Eleven seconds and a bit of pain may make one Regina man a lot of money. Jared Frank was recently travelling in Peru when he tried to take a selfie while a train passed behind him. Frank ended up taking a boot to the head. After the potential knock-out, one of the first things Frank says is, “I think I got that on film.”

He uploaded it to YouTube and within days the video had more than 24 million views. But Frank isn’t going to be making the money alone. Very quickly after posting the video, he received a lot of offers, but none may be more lucrative than one from Jukin Media, a California-based company that manages and represents YouTube and viral video stars.

“We find clips before they go viral,” says Andrew Barrett, director of marketing for Jukin Media, to Kevin Newman Live. “Our CEO and team can look at a clip and instantly know what will happen…We look for videos with a beginning, middle and end.”

Barrett says in 11 seconds Frank captured a full story with the end being what he said.

If you have post a good video online, Jukin will often reach out and offer you a contract. There are two options. First you can opt for the straight video buyout where Jukin may pay a certain amount of money to own the video. Barrett says a lot of people are quite happy to take a couple hundred bucks for their cat video and be done with it. There is also a revenue share option. If a person decides to sign with Jukin, they will receive more money per click than the traditional YouTube route where people receive money from the ads that run before videos. As Google owns YouTube, the Internet giant is responsible for the ads.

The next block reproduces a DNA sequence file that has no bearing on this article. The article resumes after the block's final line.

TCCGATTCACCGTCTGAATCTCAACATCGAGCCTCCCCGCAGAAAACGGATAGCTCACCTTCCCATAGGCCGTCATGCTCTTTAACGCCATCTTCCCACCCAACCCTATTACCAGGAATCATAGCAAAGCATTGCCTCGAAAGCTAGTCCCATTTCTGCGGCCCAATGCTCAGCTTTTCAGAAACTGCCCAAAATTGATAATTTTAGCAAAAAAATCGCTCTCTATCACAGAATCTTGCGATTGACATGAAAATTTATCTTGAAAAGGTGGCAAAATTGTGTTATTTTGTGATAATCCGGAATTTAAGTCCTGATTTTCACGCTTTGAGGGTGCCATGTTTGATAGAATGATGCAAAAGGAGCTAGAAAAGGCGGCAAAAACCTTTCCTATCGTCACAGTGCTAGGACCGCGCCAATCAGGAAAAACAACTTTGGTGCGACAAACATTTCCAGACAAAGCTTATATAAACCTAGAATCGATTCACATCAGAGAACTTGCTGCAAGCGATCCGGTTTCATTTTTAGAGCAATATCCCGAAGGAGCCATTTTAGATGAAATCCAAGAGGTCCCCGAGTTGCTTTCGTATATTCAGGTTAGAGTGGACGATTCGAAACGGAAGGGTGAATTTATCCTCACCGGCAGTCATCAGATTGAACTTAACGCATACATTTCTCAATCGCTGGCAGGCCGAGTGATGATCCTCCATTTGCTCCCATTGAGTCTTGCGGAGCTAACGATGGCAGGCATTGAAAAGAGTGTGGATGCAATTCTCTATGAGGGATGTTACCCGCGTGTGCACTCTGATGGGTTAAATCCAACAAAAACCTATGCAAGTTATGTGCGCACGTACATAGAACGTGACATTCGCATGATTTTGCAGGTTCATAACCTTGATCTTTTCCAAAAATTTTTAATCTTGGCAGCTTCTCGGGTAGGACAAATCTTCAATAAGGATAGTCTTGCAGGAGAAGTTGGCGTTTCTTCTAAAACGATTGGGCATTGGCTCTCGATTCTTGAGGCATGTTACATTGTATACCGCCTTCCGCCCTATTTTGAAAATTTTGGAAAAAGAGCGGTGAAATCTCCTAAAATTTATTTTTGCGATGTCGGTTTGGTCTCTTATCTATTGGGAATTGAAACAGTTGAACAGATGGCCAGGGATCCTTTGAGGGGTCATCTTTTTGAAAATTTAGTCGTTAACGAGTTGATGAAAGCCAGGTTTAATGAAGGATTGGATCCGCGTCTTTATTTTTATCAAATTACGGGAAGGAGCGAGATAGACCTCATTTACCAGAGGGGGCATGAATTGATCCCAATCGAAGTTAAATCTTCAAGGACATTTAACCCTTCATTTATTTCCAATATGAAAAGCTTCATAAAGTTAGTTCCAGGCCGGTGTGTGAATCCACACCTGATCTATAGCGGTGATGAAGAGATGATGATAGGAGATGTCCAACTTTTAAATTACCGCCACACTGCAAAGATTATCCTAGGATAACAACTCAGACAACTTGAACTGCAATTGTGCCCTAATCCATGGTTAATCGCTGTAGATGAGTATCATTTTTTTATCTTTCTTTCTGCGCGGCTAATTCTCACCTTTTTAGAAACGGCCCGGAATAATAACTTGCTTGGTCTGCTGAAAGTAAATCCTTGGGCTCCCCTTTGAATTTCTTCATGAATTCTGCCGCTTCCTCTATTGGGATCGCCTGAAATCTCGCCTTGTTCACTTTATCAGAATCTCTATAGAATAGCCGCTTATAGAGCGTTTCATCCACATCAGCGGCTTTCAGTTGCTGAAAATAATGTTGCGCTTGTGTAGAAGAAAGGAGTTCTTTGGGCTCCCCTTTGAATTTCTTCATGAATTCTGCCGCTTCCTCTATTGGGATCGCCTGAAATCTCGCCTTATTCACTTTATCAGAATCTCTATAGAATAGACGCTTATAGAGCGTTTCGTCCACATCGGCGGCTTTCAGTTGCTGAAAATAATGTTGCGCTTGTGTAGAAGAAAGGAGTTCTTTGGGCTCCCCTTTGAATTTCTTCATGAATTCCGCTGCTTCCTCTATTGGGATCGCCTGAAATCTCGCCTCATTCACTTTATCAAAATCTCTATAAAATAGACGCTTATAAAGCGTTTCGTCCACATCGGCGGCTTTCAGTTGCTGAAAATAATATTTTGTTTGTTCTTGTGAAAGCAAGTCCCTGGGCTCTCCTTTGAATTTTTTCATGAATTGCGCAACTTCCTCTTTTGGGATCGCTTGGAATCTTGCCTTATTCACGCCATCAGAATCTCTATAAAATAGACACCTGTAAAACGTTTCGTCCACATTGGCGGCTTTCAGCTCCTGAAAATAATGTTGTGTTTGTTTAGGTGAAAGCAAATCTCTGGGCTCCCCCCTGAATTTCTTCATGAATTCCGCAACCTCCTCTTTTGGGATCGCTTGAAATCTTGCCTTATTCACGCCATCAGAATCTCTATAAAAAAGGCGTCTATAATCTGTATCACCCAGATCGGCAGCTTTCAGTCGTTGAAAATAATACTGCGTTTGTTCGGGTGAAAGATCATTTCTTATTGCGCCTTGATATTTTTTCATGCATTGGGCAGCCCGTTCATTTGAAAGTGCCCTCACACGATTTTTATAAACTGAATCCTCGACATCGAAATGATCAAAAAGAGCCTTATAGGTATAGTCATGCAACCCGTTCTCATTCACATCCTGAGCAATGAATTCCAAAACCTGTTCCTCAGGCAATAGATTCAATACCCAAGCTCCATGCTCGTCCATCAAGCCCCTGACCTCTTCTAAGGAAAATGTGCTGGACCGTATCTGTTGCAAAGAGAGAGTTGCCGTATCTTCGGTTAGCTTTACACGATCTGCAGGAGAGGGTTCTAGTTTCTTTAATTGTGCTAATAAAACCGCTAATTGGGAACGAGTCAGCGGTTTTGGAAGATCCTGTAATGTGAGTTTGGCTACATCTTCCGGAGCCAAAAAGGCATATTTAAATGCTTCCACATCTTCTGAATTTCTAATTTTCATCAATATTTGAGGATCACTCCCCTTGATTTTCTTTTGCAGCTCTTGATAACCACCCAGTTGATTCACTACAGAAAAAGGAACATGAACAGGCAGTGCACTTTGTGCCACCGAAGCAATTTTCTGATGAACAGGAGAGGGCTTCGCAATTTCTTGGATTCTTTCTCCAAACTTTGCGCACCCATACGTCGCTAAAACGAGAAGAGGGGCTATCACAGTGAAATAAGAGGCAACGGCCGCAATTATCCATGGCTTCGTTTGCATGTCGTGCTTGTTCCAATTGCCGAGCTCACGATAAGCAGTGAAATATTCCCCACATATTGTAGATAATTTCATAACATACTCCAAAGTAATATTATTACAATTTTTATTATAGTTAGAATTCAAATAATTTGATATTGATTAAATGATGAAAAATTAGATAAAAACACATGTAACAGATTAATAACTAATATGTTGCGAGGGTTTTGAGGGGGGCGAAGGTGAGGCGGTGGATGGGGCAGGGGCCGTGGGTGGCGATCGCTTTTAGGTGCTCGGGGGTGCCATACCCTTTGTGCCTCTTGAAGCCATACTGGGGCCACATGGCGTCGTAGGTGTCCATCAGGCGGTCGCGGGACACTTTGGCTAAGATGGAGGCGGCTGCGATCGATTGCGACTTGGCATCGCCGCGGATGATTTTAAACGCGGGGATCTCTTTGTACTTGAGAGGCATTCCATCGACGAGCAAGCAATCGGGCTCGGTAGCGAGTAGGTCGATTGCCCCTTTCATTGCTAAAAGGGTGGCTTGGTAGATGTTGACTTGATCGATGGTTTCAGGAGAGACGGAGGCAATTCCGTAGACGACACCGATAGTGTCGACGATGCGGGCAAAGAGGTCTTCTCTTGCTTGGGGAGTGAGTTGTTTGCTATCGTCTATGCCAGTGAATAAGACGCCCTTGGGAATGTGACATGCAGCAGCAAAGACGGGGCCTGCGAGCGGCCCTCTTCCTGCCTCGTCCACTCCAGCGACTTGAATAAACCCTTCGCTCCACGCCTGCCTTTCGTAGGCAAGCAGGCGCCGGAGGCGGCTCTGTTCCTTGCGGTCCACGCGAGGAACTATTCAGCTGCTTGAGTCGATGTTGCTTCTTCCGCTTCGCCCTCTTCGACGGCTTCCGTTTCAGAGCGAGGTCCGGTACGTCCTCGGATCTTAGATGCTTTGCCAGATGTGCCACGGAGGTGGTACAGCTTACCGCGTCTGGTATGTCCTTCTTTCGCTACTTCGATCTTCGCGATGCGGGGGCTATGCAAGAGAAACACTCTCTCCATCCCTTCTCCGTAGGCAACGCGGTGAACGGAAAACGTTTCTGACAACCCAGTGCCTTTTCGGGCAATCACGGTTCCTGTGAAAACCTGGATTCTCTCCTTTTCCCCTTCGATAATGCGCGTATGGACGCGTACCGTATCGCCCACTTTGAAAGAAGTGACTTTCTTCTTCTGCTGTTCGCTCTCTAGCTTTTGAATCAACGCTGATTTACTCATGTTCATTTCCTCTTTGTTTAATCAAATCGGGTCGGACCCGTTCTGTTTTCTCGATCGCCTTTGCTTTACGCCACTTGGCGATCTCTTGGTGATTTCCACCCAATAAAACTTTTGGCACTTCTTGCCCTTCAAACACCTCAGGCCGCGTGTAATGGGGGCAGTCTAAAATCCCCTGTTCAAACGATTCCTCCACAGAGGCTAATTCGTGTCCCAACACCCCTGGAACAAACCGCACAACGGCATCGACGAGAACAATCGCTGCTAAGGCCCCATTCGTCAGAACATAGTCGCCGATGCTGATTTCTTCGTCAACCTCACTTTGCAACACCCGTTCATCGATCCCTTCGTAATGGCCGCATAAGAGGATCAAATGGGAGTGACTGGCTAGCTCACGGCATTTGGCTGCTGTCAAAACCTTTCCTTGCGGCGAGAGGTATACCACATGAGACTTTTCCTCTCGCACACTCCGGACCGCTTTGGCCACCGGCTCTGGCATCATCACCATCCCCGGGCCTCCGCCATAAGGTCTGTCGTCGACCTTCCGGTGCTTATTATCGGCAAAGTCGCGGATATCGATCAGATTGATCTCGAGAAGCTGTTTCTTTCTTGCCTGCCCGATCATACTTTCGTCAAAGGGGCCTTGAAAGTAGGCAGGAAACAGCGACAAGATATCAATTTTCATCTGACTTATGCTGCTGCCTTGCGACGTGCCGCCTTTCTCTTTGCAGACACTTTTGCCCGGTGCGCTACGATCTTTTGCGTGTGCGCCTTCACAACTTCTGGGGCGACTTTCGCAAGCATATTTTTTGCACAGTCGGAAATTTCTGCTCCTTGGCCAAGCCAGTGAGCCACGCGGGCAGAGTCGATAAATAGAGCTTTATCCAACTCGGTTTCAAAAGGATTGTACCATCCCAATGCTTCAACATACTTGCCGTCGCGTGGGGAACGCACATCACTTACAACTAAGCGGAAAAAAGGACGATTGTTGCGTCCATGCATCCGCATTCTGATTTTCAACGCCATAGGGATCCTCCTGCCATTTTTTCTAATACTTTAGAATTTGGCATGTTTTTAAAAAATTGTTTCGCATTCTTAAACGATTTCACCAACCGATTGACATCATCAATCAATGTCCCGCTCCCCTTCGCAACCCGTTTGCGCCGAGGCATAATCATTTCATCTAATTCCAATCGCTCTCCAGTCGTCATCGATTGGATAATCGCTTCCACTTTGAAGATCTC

People are constantly sending videos to JukinVideo.com and that is also where media outlets can go to find content

“There was obvious need for a better process by which user-generated videos were licensed for media use,” says Jukin’s CEO Jonathan Skogmo to Forbes. “Video owners didn’t realize they could be earning money from their videos and TV producers and brands were spending too much time and resources trying to discover, source and clear this type of content. So we set out to fill this giant void in the marketplace.”

Jukin's clients also make money from working with companies like Subaru, Pizza Hut and Oscar Meyer to develop ads from viral content.

There aren’t many companies in the space, but with Disney investing $1 billion in Maker Studios – the No. 1 producer and distributer of online video – people seem to think there is a lot of growth in an already valuable industry.

“We’re seeing an enormous increase in the use of viral videos in different kinds of media,” says Skogmo. “When I started in this business, TV clips shows (like America’s Funniest Home videos) were the only ones using online video for commercial purposes. Today viral videos are shown in news broadcasts, daytime talk shows, on late night, in sports coverage, reality shows, and of course, digital publishers.

Another advantage for clients working with Jukin is they have connections with all of the major TV networks and when videos are played on TV more people go to their computers to watch them online. TV stations, such as CTV, may pay to license a video for broadcast use. In this case Jukin and the creator make the money.

Tomorrow is the ninth anniversary of the first video being uploaded to YouTube. A lot has changed with eliminating barriers to entry in the entertainment industry. Hard to believe a short video of a guy standing in front of an elephant would change so much.

As for Frank, he reportedly said he may make as much as $250,000 from the deal, but Barrett says the range of potential earnings is very large and he can’t discuss specifics. He adds because Franks’ video is popular “we are confident it will generate substantial revenue for the client.”